Image credit: LSU's Tommy White (Photo by Jamie Schwaberow/Getty Images)
As the calendar flips to 2024, it’s time to start eyeing the college baseball season in earnest. Jan. 2 marks 45 days until Opening Day on Feb. 16.
We’ll start our in-depth season preview content soon enough, but for now, let’s whet your appetite. Here are 45 things I’m excited about or questions I have about the season to come.
1. Can LSU repeat?
No team has won back-to-back College World Series since South Carolina doubled up in 2010-11. South Carolina had a shot at a three-peat in 2012 and Vanderbilt came close twice (including 2019-21), but in the 11 seasons since the Gamecocks’ repeat, no one has matched their feat. In fact, there have been more instances of a reigning national champion missing the NCAA Tournament than returning to Omaha the following season. If you make me pick a national champion today, I’m picking LSU. I think the Tigers have done a good job of reloading after heavy losses, which started with losing the top two picks in last summer’s draft, and they have more depth than any other team in the country. That said, repeating is incredibly difficult, as recent history makes abundantly clear.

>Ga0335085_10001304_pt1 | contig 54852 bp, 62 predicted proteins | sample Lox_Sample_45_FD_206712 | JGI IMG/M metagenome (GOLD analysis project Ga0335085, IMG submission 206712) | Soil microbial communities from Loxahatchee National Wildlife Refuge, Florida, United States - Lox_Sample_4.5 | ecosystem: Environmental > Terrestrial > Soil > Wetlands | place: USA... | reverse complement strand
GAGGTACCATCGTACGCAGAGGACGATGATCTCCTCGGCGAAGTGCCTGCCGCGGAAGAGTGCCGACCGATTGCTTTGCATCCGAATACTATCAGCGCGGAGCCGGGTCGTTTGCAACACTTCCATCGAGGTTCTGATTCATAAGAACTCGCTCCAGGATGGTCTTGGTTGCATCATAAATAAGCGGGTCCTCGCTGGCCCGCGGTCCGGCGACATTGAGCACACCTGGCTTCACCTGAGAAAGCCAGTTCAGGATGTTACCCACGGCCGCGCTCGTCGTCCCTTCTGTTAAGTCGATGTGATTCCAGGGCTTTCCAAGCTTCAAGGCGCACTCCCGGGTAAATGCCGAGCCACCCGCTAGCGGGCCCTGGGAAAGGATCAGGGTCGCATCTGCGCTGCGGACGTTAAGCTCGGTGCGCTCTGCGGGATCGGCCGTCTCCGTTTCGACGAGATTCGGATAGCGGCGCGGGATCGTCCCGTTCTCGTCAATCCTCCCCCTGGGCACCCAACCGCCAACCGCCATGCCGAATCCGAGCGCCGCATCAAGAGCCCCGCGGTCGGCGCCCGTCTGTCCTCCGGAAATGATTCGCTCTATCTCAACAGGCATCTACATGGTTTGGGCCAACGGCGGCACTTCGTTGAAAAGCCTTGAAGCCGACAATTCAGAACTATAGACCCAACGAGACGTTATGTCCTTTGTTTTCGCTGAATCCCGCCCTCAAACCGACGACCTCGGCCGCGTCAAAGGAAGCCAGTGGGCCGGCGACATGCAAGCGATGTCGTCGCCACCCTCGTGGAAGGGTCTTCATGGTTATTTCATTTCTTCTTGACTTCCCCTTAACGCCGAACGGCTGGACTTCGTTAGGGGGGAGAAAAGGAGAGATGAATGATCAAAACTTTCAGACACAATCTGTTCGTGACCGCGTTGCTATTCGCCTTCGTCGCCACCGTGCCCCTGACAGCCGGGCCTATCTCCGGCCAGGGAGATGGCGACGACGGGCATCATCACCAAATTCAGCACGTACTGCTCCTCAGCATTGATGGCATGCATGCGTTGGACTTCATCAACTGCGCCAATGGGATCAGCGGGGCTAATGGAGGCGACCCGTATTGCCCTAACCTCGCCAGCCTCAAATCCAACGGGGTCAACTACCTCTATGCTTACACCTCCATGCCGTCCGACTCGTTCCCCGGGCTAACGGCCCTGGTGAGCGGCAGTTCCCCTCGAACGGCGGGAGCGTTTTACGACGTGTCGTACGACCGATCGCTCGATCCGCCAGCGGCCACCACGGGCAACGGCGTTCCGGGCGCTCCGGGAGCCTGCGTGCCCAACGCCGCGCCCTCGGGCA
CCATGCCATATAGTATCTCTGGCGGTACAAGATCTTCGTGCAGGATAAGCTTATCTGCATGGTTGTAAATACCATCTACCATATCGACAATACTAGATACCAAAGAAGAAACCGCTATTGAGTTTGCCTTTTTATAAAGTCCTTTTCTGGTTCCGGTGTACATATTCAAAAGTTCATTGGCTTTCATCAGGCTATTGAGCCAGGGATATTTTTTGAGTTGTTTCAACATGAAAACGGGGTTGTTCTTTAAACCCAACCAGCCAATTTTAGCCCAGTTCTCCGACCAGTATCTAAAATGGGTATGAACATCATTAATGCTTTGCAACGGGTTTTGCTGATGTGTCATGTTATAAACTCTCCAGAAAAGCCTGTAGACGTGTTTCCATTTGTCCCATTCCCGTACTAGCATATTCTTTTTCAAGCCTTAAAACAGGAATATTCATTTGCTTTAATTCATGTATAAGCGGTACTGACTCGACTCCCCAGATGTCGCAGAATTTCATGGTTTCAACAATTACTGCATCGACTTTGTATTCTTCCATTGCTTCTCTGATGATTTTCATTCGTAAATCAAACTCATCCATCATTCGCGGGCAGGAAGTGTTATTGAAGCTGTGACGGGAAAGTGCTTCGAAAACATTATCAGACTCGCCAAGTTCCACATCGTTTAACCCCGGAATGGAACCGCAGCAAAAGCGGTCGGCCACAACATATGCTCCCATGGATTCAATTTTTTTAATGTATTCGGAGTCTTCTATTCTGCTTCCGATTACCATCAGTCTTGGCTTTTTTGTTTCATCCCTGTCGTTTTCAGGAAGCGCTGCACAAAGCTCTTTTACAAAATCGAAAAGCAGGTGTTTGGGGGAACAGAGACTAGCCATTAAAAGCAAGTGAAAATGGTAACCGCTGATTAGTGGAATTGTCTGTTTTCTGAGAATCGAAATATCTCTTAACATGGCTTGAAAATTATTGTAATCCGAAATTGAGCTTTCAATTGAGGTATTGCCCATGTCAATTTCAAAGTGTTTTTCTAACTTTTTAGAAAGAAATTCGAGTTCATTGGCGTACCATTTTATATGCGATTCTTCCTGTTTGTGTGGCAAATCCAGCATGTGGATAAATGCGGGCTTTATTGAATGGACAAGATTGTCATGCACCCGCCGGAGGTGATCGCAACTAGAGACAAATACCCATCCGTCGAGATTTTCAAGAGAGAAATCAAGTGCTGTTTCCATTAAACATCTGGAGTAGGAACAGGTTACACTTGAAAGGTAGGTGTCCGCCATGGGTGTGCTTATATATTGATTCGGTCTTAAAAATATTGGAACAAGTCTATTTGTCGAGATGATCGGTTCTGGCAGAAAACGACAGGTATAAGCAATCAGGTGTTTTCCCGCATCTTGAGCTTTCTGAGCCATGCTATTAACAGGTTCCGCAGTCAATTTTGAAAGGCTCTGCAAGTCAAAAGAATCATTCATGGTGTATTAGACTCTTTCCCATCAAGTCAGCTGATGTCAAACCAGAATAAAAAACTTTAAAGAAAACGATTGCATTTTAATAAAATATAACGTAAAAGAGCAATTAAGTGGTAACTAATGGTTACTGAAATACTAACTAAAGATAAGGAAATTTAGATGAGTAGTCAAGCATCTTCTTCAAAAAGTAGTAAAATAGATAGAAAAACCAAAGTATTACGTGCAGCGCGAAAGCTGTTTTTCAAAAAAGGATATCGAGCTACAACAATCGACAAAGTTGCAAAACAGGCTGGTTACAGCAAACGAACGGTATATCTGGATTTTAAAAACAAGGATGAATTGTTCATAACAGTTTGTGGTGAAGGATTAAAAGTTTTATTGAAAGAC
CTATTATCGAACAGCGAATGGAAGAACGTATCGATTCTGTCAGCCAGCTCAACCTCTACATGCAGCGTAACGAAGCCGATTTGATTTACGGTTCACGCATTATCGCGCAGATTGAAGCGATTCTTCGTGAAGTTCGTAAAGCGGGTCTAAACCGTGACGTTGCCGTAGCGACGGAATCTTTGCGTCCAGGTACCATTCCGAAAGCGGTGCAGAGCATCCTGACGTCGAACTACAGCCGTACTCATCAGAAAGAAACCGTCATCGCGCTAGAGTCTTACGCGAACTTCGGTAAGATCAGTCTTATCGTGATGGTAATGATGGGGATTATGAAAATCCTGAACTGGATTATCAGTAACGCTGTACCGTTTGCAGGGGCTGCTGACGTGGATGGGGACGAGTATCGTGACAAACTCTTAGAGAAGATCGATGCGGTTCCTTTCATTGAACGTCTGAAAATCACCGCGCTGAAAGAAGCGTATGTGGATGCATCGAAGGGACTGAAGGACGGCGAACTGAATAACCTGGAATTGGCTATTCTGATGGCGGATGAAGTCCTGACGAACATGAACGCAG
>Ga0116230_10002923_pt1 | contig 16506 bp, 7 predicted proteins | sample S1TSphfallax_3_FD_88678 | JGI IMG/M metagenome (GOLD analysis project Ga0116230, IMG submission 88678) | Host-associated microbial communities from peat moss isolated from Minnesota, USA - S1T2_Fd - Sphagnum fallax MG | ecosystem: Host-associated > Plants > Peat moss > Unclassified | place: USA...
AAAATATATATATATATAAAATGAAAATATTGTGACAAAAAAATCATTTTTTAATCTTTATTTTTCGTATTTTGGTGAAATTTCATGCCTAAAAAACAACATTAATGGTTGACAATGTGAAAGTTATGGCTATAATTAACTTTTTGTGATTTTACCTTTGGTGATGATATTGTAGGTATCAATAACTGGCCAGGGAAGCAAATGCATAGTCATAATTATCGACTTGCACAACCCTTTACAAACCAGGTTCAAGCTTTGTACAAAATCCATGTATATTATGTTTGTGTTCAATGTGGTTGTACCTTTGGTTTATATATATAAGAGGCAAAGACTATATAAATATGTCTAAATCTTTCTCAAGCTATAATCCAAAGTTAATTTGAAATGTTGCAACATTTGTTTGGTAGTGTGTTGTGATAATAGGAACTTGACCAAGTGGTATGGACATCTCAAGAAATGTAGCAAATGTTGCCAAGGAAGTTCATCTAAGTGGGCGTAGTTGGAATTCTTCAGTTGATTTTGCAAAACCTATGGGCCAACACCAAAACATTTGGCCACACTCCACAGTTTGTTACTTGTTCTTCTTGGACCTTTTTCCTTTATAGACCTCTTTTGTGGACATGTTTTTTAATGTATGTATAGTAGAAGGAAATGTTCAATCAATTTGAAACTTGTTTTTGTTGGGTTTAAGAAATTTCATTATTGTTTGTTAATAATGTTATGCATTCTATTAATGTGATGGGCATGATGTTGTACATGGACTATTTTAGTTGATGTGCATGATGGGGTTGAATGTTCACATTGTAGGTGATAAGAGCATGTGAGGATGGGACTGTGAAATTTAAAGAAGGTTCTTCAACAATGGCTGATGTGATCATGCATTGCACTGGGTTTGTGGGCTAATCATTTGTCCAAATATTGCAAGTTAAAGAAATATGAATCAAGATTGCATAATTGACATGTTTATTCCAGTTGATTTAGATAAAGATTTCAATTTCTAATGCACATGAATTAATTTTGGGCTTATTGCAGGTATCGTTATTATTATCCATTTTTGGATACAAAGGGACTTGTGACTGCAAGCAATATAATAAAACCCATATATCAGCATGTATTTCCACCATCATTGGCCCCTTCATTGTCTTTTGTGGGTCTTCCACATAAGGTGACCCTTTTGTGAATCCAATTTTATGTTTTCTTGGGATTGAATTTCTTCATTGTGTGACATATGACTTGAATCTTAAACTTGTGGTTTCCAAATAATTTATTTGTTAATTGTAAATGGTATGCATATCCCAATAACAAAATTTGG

2. If not LSU, then who?
That list starts with the last two teams LSU had to knock off to win the national championship: Florida and Wake Forest. The Demon Deacons reloaded themselves after losing three top-50 picks, bringing in two projected first rounders from the transfer portal in righthander Chase Burns and infielder Seaver King. Florida, meanwhile, returns two-way superstar Jac Caglianone, who is probably the single best player in the nation.
Ranking the top 100 players in the Class of 2024 entering the season.
3. But this field is wide open, right?
It sure seems to be. Florida, LSU and Wake Forest might be the favorites, but it doesn’t feel like there’s a big gap between them and teams such as Arkansas, Texas, TCU and Vanderbilt. All of that should make for plenty of excitement this spring.